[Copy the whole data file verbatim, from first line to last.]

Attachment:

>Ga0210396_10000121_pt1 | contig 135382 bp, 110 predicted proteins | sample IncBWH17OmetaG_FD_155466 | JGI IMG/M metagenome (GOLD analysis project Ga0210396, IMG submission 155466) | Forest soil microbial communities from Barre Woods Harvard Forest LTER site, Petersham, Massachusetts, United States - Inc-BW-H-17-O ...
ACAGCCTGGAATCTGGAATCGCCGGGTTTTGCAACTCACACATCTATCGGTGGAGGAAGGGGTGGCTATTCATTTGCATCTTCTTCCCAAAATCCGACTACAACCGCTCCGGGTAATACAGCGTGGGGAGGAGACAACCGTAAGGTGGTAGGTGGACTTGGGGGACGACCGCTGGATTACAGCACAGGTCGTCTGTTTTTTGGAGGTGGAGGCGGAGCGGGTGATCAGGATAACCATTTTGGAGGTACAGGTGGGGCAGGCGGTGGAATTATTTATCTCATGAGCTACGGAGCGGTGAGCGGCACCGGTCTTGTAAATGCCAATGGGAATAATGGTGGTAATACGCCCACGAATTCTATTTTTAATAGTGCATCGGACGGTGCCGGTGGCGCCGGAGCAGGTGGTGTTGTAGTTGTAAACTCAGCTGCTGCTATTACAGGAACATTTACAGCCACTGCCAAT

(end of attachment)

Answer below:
>Ga0210396_10000121_pt1 | contig 135382 bp, 110 predicted proteins | sample IncBWH17OmetaG_FD_155466 | JGI IMG/M metagenome (GOLD analysis project Ga0210396, IMG submission 155466) | Forest soil microbial communities from Barre Woods Harvard Forest LTER site, Petersham, Massachusetts, United States - Inc-BW-H-17-O ...
ACAGCCTGGAATCTGGAATCGCCGGGTTTTGCAACTCACACATCTATCGGTGGAGGAAGGGGTGGCTATTCATTTGCATCTTCTTCCCAAAATCCGACTACAACCGCTCCGGGTAATACAGCGTGGGGAGGAGACAACCGTAAGGTGGTAGGTGGACTTGGGGGACGACCGCTGGATTACAGCACAGGTCGTCTGTTTTTTGGAGGTGGAGGCGGAGCGGGTGATCAGGATAACCATTTTGGAGGTACAGGTGGGGCAGGCGGTGGAATTATTTATCTCATGAGCTACGGAGCGGTGAGCGGCACCGGTCTTGTAAATGCCAATGGGAATAATGGTGGTAATACGCCCACGAATTCTATTTTTAATAGTGCATCGGACGGTGCCGGTGGCGCCGGAGCAGGTGGTGTTGTAGTTGTAAACTCAGCTGCTGCTATTACAGGAACATTTACAGCCACTGCCAAT